I have always wanted to see a canopy path. Fortunately, I had the chance to experience one as part of a PR trip to the world heritage region Wartburg-Hainich.
We got to visit the canopy path despite the rain on that day. It is only closed during really bad weather like storms, thunderstorms, or during winter.
Where is the canopy path Hainich?
The National Park Hainich was established in the winter of 1997 and is the only National Park in Thuringia. It has been a UNESCO World Heritage natural site since June 2011.
The park covers an area of approximately 75 km² and is part of the biggest continuous broadleaf forest of Germany, Hainich (about 160 km²). About 91% of the National Park remain untouched by any human intervention.
The canopy path is about 10 km from the town Bad Langensalza. Visitors can get there with their own car or with a shuttle called “Wanderbus” (hiker bus).
We took the bus which brought us to a huge car park (about 280 spaces). From there it is a 200-meter walk to the visitor centre of the National Park.
The visitor centre of the National Park
The visitor centre is also the main entrance to the canopy path and to the “World of Experience”, an exhibition within the Visitor Centre. A combi ticket grants entry to all the facilities of the National Park so that visitors can discover all the secrets of nature in Hainich.
I really liked the exhibitions. As a pedagogue and mother, I was delighted how child-oriented everything was. They had interactive presentations and small experiments – everything so that kids can learn and understand all facets of the ecosystem of a forest. Great stuff! And a closer look reveals that every now and again an adult visitor also turns some wheels, speaks into pipes or inspects the cave under a root and the lifeforms within it.
That cave beneath the root is one of the many highlights of the exhibition in the visitor centre by the way.
Here we go – to the canopy path!
After being exposed to all that information visitors are really drawn to the canopy path. A well-signposted way of about 500 meters leads from the visitor centre to the canopy path. And then one can see it between the trees, the viewing tower of the canopy path.
We climb some stairs, up to the path above the trees. Less mobile people can take a lift to the path, however, the lift doesn’t go up to the viewing tower.
Once we are up we get a first idea of what to expect. Two circular routes, about 24 meters above the forest floor, make visitors smitten with amazement. The view is spectacular despite the rainy weather. And up here one can also learn a thing or two.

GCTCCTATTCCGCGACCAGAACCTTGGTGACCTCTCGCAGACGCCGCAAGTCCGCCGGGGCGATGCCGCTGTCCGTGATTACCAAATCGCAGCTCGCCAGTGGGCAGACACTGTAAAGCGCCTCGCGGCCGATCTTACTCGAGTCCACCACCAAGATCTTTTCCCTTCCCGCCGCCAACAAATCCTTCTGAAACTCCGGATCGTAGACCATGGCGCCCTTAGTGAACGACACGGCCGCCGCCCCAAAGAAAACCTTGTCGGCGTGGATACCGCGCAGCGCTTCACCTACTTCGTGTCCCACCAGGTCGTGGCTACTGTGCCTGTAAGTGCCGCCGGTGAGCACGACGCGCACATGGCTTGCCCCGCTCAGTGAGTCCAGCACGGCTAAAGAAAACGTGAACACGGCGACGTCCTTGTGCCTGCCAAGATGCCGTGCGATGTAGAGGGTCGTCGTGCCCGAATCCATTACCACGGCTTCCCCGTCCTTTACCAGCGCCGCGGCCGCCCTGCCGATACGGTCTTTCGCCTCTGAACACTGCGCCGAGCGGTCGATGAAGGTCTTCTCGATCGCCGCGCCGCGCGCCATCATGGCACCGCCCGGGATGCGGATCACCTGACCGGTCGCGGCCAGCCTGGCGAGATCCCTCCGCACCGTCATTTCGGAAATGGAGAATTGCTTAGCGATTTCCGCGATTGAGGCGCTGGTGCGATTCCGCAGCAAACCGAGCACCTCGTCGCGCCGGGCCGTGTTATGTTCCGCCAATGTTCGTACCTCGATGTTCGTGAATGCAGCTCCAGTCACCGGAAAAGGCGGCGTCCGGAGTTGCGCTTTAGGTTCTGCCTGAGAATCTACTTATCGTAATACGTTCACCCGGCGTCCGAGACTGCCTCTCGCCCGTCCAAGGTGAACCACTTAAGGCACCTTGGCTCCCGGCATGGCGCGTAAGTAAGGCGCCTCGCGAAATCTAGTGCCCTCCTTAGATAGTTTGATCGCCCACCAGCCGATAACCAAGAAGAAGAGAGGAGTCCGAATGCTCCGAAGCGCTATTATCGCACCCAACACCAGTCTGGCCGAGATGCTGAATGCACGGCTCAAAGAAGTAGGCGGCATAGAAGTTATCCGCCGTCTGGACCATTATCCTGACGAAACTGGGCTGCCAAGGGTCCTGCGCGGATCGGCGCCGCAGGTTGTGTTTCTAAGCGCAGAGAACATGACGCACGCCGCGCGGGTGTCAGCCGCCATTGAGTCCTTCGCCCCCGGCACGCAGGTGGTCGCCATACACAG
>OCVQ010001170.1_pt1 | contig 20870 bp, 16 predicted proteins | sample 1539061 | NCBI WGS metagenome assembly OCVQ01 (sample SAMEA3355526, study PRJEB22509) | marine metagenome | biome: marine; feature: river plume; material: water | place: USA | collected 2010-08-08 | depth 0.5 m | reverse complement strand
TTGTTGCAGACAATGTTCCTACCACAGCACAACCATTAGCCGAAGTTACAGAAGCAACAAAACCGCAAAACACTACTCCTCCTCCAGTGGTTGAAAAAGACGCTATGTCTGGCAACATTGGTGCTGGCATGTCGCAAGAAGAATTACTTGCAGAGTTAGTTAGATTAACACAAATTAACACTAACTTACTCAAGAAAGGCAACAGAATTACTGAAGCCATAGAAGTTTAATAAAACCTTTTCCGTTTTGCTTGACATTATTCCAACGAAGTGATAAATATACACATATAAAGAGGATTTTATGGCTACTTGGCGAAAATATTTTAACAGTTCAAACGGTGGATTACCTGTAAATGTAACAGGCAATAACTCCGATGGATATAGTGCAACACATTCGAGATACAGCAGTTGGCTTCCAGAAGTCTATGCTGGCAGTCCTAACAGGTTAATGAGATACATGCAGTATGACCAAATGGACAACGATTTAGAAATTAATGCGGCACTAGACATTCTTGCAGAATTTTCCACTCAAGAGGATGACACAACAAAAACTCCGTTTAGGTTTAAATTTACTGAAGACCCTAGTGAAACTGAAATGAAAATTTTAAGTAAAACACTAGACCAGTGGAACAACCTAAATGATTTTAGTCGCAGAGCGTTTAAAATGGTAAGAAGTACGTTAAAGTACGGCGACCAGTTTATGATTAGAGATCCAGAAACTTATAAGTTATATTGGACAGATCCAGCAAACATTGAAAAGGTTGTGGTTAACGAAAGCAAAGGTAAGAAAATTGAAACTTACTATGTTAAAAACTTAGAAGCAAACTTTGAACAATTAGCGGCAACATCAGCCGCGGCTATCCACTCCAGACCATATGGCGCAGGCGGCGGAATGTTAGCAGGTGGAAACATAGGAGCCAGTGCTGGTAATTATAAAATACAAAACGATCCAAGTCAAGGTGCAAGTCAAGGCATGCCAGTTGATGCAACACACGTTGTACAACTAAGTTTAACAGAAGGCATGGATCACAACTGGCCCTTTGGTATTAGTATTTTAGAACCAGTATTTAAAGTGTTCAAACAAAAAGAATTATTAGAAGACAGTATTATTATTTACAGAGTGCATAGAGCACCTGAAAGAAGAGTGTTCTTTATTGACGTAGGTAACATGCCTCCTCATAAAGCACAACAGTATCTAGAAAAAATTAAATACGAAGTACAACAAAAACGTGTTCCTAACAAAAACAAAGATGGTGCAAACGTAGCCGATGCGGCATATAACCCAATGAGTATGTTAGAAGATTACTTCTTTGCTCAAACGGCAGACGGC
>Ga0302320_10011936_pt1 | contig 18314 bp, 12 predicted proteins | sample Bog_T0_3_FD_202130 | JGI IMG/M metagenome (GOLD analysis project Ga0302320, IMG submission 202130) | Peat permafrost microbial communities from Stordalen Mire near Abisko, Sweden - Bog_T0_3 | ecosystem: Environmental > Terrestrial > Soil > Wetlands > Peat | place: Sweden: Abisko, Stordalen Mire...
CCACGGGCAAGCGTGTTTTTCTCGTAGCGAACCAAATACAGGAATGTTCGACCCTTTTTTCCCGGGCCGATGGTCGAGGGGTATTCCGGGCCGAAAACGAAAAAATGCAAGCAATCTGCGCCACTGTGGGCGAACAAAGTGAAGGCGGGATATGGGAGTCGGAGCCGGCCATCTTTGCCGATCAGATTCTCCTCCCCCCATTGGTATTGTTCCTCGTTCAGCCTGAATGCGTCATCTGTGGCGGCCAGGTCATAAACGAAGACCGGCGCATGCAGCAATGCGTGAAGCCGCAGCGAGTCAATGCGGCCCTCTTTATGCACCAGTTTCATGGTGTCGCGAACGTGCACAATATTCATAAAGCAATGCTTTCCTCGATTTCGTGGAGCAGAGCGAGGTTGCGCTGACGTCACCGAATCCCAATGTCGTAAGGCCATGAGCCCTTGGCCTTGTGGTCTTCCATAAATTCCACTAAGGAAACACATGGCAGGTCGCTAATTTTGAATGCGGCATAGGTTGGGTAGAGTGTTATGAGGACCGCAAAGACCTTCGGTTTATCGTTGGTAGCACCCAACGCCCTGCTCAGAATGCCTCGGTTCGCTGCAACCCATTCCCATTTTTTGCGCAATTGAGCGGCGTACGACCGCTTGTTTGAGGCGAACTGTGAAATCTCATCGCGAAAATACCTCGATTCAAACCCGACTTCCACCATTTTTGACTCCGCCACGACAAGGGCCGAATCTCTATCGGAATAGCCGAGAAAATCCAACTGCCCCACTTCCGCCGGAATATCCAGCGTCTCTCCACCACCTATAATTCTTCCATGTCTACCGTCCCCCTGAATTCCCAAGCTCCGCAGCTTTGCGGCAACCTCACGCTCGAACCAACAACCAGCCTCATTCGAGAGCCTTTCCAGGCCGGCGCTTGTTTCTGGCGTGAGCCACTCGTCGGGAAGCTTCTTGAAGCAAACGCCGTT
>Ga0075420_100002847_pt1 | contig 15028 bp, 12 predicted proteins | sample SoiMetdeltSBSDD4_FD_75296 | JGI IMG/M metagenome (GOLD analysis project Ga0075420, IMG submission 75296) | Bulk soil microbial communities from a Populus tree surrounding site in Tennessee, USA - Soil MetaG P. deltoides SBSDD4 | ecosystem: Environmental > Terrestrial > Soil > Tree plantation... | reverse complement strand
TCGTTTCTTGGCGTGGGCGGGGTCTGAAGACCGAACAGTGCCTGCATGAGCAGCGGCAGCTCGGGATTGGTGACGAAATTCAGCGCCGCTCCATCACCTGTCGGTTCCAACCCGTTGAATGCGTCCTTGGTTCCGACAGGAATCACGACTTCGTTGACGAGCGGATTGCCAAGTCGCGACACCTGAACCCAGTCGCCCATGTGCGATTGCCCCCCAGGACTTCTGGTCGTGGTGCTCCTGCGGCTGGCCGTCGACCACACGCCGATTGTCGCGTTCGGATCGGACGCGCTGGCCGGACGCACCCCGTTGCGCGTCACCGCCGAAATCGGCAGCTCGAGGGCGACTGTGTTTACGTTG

Big, wooden animals are hanging above the path and mark the many stops on platforms throughout the path. We stopped under a wooden bat, for example, and saw a bat tree. The Bechstein’s bat likes to hide out in dead trees. Hollow trees are ideal for them. But one can’t see the bats during the day, of course, they only come out at night.
Fascinating – you can hardly tell but the path is at an incline and we climb higher and higher into the trees until we are at about 24 meters. We arrive at another platform. A wooden wild cat can be seen high above the path. This is completely new to me but there are actual wild cats still roaming the Hainich. These elusive animals live well hidden in the woods. Even the park ranger that has been working here for many years has only ever seen some young wild cats once.
Before we walk the second circular route we climb the stairs to the viewing tower. Up there at 44 meters, we have an almost great view. The clouds are still grey and heavy and it is very gloomy.
They say the view is amazing in clearer weather. Some info panels on the railing tell us in which direction we are looking now. But can one really see all the way across to the National Park Saxon Switzerland (Sächsische Schweiz)??? I doubt it!
The second circular route introduces some action into the experience. There is the option to walk across some chain bridges. It is like being in a jungle on these chain bridges. All that is missing is a slide that brings us down to the ground again.
As we approach the exit we see a sign that says “Geocaching”. There is a multi-cache here in Hainich with multiple stops. It was laid out as part of a project called “Geocaching to protect nature and culture”. Too bad we didn’t have enough time for that. I would have loved to go hunting for clues. But that seems like a very good reason to come back to the National Park Hainich – right?
Opening Hours canopy path (2018):
April to October: Daily 10.00 – 19.00
November, December, March: Daily 10.00 – 16.00
January, February: open only occasionally
Opening Hours National Park visitor centre (2018):
April to October: Daily 10.00 – 18.00
November to March: Daily 10.00 – 16.00
Combi ticket for the canopy path and the visitor centre (2018):
other discounts are available